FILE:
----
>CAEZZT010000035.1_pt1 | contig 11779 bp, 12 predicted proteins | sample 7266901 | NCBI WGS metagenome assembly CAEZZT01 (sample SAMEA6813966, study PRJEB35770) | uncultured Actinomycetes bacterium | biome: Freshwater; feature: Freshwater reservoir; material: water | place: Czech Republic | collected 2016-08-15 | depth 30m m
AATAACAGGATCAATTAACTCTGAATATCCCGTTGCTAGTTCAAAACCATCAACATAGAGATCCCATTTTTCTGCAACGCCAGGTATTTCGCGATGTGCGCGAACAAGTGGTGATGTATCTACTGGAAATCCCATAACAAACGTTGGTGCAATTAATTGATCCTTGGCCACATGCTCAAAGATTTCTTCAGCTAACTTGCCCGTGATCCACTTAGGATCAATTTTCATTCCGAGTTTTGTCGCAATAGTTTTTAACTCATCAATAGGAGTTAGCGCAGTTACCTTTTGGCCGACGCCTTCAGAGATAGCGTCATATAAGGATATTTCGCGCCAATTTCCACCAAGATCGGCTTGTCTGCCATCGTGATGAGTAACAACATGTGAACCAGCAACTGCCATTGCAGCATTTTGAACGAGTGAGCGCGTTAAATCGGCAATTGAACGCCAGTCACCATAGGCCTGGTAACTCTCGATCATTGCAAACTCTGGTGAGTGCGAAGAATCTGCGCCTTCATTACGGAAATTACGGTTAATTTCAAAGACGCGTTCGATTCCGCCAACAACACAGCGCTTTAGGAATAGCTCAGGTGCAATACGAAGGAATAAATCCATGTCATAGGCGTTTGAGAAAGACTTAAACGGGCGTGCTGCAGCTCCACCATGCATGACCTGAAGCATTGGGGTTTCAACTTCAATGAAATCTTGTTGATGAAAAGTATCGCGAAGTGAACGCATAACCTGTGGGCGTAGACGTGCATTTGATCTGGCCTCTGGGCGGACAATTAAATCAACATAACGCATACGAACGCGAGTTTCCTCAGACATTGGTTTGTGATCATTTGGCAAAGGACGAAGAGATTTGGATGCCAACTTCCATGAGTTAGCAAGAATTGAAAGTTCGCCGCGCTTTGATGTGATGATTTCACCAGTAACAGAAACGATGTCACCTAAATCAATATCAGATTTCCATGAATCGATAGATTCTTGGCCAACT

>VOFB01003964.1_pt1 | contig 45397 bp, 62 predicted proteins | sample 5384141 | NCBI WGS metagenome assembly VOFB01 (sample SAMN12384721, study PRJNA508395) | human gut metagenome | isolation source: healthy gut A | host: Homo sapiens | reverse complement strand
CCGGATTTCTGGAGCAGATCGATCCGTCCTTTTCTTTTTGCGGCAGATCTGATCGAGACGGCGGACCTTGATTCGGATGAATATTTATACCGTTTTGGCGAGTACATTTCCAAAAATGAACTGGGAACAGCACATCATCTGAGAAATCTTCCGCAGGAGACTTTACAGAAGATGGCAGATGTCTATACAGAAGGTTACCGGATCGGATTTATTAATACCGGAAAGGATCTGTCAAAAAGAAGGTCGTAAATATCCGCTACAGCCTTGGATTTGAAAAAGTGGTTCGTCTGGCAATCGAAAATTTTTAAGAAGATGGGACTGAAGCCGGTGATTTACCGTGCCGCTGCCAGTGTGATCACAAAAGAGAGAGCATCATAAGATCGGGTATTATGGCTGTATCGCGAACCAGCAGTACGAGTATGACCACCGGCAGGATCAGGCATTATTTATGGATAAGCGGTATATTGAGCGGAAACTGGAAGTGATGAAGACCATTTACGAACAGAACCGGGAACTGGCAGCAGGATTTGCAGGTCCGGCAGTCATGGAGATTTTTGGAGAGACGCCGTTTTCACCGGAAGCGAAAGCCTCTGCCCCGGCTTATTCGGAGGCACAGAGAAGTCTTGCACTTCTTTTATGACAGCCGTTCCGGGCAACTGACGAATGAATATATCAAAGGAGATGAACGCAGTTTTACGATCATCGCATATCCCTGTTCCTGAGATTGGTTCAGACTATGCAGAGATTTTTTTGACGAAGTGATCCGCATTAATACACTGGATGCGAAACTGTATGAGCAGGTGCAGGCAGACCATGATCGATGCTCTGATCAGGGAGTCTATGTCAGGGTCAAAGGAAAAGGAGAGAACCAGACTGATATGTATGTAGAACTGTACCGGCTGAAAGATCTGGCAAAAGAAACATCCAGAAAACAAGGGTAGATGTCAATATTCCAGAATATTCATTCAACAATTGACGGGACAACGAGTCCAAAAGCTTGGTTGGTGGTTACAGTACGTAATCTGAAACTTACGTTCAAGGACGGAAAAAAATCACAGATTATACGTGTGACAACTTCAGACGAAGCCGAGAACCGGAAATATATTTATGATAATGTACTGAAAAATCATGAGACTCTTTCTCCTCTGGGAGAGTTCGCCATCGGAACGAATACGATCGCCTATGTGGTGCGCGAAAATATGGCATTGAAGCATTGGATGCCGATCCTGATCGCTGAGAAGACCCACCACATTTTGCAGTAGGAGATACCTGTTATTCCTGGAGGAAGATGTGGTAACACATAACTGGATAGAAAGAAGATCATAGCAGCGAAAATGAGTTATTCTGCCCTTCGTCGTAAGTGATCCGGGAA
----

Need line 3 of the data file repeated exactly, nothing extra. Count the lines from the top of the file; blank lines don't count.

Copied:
>VOFB01003964.1_pt1 | contig 45397 bp, 62 predicted proteins | sample 5384141 | NCBI WGS metagenome assembly VOFB01 (sample SAMN12384721, study PRJNA508395) | human gut metagenome | isolation source: healthy gut A | host: Homo sapiens | reverse complement strand